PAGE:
The new Cabinet, White House staff and top Congressional leadership, several so-called "pro-choice Catholics" among them, look to be clearly unfriendly to the protection of embryonic life. From House Speaker Nancy Pelosi to Secretary of State Hilary Clinton, voting records indicate a steeply pro-choice political trajectory for the coming years. (Vice President Biden actually received only a "mixed" pro-choice rating, based in part on his support of the partial birth abortion ban.) Worse than having these elected and appointed officials around for the coming term, can it be imagined that President Obama will not nominate as lifelong Supreme Court members jurists as radical on life issues as his cabinet and staff? The new administration is headed by a man who said that one of his first actions as President would be to sign the Freedom of Choice Act, as extreme a piece of pro-choice legislation as can be imagined. A clear and chilling harbinger of things to come, his first executive orders are likely to be targeted at overturning Bush era restrictions on using federal funds for abortions overseas and for research that destroys embryos.

The Respect Life community failed to make abortion a meaningful issue in the past election and the current situation is the sour fruit of that negligence. Catholics especially abandoned the unborn at the polls. At least 54% of those identifying themselves as Catholic supported President Obama, while "Church-going Catholics" voted 50% for McCain to Obama's 49%. Either number demonstrates an inability in the ecclesial hierarchy and the lay leadership in the Catholic Pro-life movement to make a convincing argument about the nature of the abortion act and the issue's relative importance versus other weighty but lesser political questions such as the election of African-American leaders, the economy, or the war on terror.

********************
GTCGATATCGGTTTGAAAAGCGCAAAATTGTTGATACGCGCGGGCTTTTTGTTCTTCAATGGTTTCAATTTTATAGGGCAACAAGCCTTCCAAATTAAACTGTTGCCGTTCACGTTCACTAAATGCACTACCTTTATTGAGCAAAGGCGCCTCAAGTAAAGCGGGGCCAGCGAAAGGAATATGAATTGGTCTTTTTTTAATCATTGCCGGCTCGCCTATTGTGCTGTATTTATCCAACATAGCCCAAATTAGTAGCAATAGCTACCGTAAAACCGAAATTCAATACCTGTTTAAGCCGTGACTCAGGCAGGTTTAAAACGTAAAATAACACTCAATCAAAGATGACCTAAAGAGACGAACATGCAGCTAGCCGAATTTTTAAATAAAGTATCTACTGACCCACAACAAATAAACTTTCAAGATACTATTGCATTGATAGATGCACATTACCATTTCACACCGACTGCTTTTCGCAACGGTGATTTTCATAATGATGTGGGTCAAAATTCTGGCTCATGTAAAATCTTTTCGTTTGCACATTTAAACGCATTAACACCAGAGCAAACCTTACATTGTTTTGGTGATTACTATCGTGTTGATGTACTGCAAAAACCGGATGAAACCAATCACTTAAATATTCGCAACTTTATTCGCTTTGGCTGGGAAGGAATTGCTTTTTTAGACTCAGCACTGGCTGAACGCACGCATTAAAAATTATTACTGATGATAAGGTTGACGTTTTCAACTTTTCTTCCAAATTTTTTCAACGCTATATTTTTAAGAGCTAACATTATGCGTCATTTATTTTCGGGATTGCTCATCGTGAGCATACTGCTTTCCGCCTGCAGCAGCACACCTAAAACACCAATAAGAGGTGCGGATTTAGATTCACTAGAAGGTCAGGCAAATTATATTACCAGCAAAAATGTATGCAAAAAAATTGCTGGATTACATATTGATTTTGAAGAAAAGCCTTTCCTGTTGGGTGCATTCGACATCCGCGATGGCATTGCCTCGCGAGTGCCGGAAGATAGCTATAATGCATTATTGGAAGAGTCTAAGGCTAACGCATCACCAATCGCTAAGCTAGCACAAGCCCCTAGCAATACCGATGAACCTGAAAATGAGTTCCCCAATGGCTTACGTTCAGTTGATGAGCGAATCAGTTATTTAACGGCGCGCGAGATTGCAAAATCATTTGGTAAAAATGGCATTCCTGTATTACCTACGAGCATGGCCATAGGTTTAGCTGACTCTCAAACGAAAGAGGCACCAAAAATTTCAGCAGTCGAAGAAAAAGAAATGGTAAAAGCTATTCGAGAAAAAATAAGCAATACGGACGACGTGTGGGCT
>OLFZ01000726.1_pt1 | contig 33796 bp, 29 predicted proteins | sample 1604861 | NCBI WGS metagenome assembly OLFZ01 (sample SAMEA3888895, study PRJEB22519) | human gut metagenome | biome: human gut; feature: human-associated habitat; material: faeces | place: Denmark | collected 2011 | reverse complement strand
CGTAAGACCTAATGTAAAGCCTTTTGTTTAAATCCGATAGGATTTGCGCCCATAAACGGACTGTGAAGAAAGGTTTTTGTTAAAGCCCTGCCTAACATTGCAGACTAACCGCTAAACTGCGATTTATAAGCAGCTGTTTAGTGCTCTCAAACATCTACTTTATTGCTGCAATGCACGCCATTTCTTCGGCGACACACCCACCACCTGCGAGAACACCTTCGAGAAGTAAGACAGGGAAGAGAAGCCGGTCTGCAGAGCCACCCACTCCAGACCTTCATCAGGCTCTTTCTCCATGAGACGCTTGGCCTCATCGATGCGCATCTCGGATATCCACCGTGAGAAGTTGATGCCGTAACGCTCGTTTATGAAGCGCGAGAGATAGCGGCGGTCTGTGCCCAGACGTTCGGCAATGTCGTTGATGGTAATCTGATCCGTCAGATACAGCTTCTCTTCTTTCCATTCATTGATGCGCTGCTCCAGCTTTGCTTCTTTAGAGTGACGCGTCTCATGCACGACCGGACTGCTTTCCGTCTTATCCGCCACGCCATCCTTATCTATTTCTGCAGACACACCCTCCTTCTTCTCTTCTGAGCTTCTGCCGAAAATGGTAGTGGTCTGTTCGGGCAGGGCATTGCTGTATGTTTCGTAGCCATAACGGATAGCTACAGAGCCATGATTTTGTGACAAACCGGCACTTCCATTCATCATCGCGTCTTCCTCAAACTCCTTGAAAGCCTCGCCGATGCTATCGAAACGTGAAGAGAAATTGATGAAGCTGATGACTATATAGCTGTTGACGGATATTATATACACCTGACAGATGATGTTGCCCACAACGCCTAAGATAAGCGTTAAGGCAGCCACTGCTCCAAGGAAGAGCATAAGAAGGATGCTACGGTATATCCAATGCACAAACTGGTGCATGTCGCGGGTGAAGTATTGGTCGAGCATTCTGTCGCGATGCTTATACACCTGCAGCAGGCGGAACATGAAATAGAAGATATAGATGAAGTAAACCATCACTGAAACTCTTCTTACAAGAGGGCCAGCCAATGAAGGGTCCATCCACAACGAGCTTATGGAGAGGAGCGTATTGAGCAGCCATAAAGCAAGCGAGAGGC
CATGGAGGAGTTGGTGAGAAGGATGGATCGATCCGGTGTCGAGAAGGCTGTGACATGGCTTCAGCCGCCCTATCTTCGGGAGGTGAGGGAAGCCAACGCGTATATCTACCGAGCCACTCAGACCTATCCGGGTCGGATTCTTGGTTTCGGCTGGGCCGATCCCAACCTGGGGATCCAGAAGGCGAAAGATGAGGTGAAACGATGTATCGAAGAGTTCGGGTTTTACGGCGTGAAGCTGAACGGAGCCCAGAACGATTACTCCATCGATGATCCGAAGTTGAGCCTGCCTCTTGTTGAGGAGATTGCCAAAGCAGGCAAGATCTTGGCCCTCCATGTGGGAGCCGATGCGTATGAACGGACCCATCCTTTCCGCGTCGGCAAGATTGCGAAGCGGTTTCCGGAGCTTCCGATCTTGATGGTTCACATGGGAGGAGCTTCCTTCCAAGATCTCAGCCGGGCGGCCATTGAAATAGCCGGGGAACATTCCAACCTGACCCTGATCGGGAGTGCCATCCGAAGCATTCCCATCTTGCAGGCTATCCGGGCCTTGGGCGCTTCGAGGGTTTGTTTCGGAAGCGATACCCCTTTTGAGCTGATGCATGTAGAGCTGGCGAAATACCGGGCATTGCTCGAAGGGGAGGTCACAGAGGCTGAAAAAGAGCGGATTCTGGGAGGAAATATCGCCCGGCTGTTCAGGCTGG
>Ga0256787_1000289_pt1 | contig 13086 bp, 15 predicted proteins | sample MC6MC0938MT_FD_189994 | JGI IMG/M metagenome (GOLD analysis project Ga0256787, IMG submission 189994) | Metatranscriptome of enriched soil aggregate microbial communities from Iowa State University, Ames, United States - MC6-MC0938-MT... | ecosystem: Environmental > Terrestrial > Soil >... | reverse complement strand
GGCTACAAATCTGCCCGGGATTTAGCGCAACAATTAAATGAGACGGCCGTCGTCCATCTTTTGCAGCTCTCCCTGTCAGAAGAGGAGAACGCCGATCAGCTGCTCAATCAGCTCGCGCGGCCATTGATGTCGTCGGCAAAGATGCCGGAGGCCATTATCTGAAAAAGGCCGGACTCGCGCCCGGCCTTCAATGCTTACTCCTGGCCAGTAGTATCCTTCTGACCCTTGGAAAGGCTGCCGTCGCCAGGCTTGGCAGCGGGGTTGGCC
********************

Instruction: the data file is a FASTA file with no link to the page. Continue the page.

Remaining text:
Abortion kills and its deadly impact is orders of magnitude beyond the violence of the Iraq war or any indignities visited upon detainees held at Guantanamo. However many millions of visitors may have journeyed to the Capital for this week's inaugural, it is certain that several million Americans never had the slightest chance of making it to the festivities. At least 45 million to be more accurate: all those aborted since the handing down of Roe v Wade. While the election of President Obama means good things for progress in racial integration in this nation, it cannot be ignored that abortion continues to heavily disproportionately target African-Americans, 13 million since 1973.